This issue aside,Â the fact I went into this event prepared and knowing what to expect madeÂ for a much better experience which leads me to stress to anyone worried about this event; watch ourÂ HellrunnerÂ event videos (including theÂ one from 2014) and read through all the event advice postedÂ on the website and sent by email.Â Most importantly, be aware thatÂ althoughÂ the Bog of Doom really is hellÂ (well… if you replacedÂ the fires of hell withÂ bone-chillingÂ ice coldÂ water…), atÂ the same time itâ€™s do-able andÂ thereâ€™s a great feeling of reliefÂ andÂ prideÂ once youâ€™ve conquered it. Itâ€™s tough, but worth it for the bragging rights of being able to say youâ€™ve done it!Â More on that later…
In the weeks leading up to the eventÂ the temperature had dropped and Iâ€™d completed a fewÂ sub-zeroÂ training runs which left me worrying just how cold Hell Down South was going to be! I mean, a training run is fine as you can layer up then dump layers if the weatherÂ improves, but my rule with eventsÂ involving water is to wear as little as possible so less water is retainedÂ (whichÂ willÂ inevitably weigh you down), however when the temperature is sub-zero less clothes is a bad idea, and this is where Iâ€™m eternally grateful for the awesomeÂ HellyÂ Hansen technical gear I was wearing!Â I also chose to wear running tightsÂ despite a reluctance to wearing them in general,Â andÂ besides the fact my event photos have required some severe cropping to make them decent enough to use on this site,Â Iâ€™m sure theÂ tightsÂ prevented my legs from falling off with frostbite! One regret was that I didnâ€™t wear gloves as towards the end of the race my hands were absolutely freezing andÂ just couldnâ€™t seem to warm up (IÂ overheard a number of other people complainÂ about similar problems including Steve whoÂ mentioned it a good few times in the final miles!) so one piece of advice is to remember gloves,Â butÂ make sure you keep them out of the water!
BrooksÂ HellrunnerÂ describeÂ this event as â€˜Tougher Than ToughÂ Mudderâ€™ andÂ IÂ have to agree, itÂ seriouslyÂ livesÂ up to this claim.Â WhileÂ theyâ€™re not technically in the same categoryÂ (Hell Down South is more of a mud-run rather than an obstacle course),Â theÂ eventÂ organisers haveÂ chosen some seriously tough terrain and youâ€™ll find yourself constantly struggling up and down hills, climbing through thick mud,Â and of course wading throughÂ streams, lakes and rivers.Â Marshalls were in abundance throughout the route offering shouts of encouragement and even a hand up on particularly tough climbs, butÂ some parts of the courseÂ reallyÂ were hellÂ withÂ tight pathsÂ usuallyÂ congested by walkersÂ (generally people whoâ€™ve given up hope and decided theyâ€™re just going to walk to the end!)Â but thankfully the majority of the course involves open paths and wide open grasslands youâ€™re generally free to run at your own pace without any hold-ups.
ThenÂ of course, thereâ€™s the infamous Bog of Doom… AsÂ mentioned earlier, on race day the temperature was sub-zero and we ran past so muchÂ thickÂ ice I was mentally panicking just how cold the bog would be!Â Back in 2014Â Iâ€™d jumped into the bog and received a nasty calf cramp in return,Â so this time IÂ wadedÂ inÂ carefullyÂ and planned toÂ get through it and out as quick as possible, but Iâ€™d forgotten just how awesome the atmosphere was when we finally arrived there! Techno was blasting from the Devil DJ as we approached the bog and spectators surrounded both banks yelling encouragement over the blaring music.Â The water only came up to my chest this time (althoughÂ I sawÂ shorter people who had to swim as I had the previous year!) and despite the chill, once in theÂ bogÂ I was still smiling and even made a grab for one of the beach-balls floating in the water. But of courseÂ the Bog is only part of the challenge and there were still a few miles left to goÂ until theÂ end of the race…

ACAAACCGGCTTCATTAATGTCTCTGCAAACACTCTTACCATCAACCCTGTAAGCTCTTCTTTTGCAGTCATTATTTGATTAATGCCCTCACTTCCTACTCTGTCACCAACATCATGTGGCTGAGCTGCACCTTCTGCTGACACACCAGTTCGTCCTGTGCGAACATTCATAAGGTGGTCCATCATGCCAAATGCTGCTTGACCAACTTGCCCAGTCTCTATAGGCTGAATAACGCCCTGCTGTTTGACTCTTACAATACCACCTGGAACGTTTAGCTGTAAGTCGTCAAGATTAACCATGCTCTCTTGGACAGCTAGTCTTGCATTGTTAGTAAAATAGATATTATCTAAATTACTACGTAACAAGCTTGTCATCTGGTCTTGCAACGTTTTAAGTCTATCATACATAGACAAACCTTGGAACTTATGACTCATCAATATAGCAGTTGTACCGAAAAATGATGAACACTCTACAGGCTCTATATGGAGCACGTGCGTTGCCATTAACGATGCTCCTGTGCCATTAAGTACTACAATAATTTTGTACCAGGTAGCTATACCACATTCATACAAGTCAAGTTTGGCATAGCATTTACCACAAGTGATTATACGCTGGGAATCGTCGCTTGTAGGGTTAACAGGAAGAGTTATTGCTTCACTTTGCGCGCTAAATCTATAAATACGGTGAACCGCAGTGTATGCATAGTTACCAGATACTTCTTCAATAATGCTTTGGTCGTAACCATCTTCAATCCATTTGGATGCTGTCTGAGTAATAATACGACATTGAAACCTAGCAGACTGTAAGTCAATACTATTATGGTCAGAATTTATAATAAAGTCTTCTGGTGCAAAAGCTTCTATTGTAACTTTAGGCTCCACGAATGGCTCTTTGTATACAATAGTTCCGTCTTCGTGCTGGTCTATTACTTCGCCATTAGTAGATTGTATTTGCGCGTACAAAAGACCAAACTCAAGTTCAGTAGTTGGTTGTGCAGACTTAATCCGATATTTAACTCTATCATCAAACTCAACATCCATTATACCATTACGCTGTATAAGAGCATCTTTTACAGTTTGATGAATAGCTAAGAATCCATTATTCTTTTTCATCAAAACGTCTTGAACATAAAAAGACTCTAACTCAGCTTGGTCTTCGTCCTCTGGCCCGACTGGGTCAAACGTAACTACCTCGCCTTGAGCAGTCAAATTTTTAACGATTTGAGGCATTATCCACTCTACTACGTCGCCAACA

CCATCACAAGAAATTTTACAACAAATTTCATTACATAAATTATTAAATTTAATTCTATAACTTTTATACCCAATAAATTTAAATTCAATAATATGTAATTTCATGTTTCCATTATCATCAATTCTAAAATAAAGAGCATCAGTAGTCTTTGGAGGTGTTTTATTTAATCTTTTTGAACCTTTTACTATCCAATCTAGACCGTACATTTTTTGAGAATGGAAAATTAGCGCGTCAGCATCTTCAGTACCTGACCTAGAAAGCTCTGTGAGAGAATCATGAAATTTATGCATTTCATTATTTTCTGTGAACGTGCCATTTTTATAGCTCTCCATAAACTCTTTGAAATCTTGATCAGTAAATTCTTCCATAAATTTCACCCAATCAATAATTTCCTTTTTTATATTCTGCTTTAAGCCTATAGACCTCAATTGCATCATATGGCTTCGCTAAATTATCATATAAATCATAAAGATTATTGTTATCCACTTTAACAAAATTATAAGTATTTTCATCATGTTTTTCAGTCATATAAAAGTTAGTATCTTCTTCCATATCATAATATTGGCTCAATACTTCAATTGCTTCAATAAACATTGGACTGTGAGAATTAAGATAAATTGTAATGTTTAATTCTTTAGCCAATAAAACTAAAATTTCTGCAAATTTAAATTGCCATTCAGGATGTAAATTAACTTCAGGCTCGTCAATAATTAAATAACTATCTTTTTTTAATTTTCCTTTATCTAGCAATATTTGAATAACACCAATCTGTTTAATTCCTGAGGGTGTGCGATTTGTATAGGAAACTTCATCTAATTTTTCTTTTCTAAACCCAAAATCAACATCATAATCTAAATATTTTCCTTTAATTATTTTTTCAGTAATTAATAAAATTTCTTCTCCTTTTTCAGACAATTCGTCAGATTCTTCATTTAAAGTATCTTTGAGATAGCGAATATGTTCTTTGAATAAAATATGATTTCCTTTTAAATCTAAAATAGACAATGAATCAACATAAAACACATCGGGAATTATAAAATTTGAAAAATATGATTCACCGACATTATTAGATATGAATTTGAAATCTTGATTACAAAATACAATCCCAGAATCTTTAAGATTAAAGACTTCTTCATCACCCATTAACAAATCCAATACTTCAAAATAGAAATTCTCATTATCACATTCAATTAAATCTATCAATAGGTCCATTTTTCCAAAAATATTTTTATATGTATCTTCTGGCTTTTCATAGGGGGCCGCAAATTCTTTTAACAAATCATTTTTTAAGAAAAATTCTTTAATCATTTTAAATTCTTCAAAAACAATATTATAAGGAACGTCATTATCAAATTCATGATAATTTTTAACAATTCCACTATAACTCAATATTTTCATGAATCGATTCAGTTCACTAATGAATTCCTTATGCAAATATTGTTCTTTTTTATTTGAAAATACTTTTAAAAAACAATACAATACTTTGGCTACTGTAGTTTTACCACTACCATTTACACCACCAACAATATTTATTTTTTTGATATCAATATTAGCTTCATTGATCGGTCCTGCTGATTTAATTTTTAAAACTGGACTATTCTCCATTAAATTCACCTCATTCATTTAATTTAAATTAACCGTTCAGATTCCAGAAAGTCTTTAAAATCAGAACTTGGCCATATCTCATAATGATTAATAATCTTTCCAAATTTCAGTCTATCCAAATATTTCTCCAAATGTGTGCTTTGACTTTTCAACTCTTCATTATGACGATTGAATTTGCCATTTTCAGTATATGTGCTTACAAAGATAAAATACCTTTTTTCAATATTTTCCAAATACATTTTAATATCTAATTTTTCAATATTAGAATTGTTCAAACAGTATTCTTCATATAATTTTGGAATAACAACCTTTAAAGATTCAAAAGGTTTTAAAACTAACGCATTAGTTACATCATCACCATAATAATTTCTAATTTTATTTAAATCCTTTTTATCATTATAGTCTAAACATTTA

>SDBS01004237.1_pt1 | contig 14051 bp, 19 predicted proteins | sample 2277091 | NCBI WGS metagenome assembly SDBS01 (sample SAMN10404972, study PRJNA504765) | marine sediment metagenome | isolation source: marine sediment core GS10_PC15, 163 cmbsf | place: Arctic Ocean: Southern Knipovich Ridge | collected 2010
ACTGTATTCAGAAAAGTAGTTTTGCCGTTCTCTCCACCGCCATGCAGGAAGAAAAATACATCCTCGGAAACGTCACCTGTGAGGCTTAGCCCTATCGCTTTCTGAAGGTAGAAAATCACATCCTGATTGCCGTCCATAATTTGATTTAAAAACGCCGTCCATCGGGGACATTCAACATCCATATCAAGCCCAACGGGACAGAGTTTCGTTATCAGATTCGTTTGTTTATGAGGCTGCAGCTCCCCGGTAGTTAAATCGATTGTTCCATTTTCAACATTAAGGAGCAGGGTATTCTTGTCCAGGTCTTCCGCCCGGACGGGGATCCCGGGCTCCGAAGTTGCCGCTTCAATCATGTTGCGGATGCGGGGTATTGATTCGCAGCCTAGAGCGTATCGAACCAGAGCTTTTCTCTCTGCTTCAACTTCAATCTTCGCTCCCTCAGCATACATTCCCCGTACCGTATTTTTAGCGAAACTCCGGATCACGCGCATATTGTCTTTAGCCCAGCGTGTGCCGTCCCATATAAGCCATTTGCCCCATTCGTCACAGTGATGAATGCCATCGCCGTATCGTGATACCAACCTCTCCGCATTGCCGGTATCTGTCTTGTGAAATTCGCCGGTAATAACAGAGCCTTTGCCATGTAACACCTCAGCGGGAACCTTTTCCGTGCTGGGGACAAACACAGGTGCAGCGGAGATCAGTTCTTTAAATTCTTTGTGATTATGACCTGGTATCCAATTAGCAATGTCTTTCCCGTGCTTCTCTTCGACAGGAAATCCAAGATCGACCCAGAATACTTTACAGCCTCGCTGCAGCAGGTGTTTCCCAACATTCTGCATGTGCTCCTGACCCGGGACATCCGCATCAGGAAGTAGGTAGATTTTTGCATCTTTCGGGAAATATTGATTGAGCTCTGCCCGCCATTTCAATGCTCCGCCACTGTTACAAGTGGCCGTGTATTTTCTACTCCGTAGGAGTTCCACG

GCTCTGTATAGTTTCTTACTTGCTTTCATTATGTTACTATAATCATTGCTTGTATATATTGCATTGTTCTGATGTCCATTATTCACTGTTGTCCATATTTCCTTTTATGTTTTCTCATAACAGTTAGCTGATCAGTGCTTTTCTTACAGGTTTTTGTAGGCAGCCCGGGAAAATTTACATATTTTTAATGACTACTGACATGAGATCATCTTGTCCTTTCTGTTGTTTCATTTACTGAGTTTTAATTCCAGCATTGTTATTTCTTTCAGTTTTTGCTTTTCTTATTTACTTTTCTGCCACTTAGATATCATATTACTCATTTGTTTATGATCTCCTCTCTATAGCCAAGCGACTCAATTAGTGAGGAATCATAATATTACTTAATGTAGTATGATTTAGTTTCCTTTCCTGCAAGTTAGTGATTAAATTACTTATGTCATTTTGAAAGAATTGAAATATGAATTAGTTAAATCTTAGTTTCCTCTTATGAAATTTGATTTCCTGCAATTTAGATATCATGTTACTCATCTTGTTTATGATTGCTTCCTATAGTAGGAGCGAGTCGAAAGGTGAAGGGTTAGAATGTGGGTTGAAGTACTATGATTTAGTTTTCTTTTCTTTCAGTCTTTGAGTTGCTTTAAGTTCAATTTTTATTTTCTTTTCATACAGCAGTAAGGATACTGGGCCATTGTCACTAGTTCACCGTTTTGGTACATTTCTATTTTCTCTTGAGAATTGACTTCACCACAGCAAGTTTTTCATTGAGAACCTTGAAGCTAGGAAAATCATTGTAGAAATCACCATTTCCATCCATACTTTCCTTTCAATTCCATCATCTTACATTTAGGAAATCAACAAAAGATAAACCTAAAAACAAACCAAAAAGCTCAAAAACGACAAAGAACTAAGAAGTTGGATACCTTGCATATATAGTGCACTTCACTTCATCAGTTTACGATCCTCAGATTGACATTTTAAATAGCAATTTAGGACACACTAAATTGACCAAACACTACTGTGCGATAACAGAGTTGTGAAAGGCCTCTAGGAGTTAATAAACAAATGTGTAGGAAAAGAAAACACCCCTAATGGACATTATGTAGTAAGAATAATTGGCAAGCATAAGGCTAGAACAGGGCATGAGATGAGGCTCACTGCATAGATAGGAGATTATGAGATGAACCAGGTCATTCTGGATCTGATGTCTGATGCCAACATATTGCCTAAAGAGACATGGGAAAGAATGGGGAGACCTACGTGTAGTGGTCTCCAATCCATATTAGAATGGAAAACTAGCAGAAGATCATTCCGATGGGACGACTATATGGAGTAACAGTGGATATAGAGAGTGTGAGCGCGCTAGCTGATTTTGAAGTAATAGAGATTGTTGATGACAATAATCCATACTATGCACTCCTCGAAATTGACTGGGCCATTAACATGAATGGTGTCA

I donâ€™t want to reveal too many secrets about theÂ final stages of theÂ event,Â but as youâ€™ll see in our event videoÂ itâ€™s deceptive just how much there is leftÂ after youâ€™ve crossed the Bog! A small moment of respite isÂ offered as you pass throughÂ â€˜HeavenÂ from Hellâ€™Â complete with its own rave-in-a-tent andÂ staffed byÂ AngelsÂ offeringÂ ClifÂ Bar ShotÂ BloxÂ and bottles of water,Â but as you leave this small piece of sanctuary youâ€™re soon back onto the trail and plunging into waist deep freezing cold water again… No rest for the wicked!
Eventually weÂ passed through one finalÂ icy stream toÂ re-join the main path back to the event village,Â andÂ as the crowds of supporters grew alongside the finishing straight, anÂ announcer called out our namesÂ and finishing times and congratulated usÂ as we crossed the lineÂ â€“ Hell Down South, done.Â Weâ€™d defeated the beast!Â As we passed though the finish areaÂ a troupe of drummers provided an excellentÂ finish line atmosphere and weÂ passed throughÂ aÂ huge hangerÂ whereÂ local army cadetsÂ handedÂ usÂ a finishersÂ t-shirt, space blanket,Â aÂ goody bagÂ packed to the brim with goodiesÂ (rather than the usual trick of a cereal bar and loads of leaflets!) and of course that all important race medal.Â A few times in the past Iâ€™ve feltÂ disappointedÂ whenÂ an event medal doesnâ€™t do justice to the difficulty ofÂ theÂ course,Â butÂ I was pleasedÂ to seeÂ just how chunky and heavy the medal for this event was â€“ seriously impressive race bling for a seriously tough challenge!
This time 2 years ago I vowed never to take part in something as tough asÂ BrooksÂ HellrunnerÂ again,Â but despite the fact the weatherÂ hadÂ made the course even tougher thanÂ backÂ in 2014, Iâ€™dÂ had an awesome time and loved the experience.Â Brooks describe their slogan â€˜Run Happyâ€™ as the â€˜emotional core of the running experienceâ€™Â and IÂ had such a great time Iâ€™mÂ even considering upping the ante and tacklingÂ Hell up NorthÂ in Cheshire later thisÂ yearÂ (www.hellrunner.co.uk/hellupnorth) . Have you got what it takes to defeat the Devil himself?
To find out more aboutÂ Trailplusâ€™ BrooksÂ HellrunnerÂ series,Â visitÂ www.hellrunner.co.ukÂ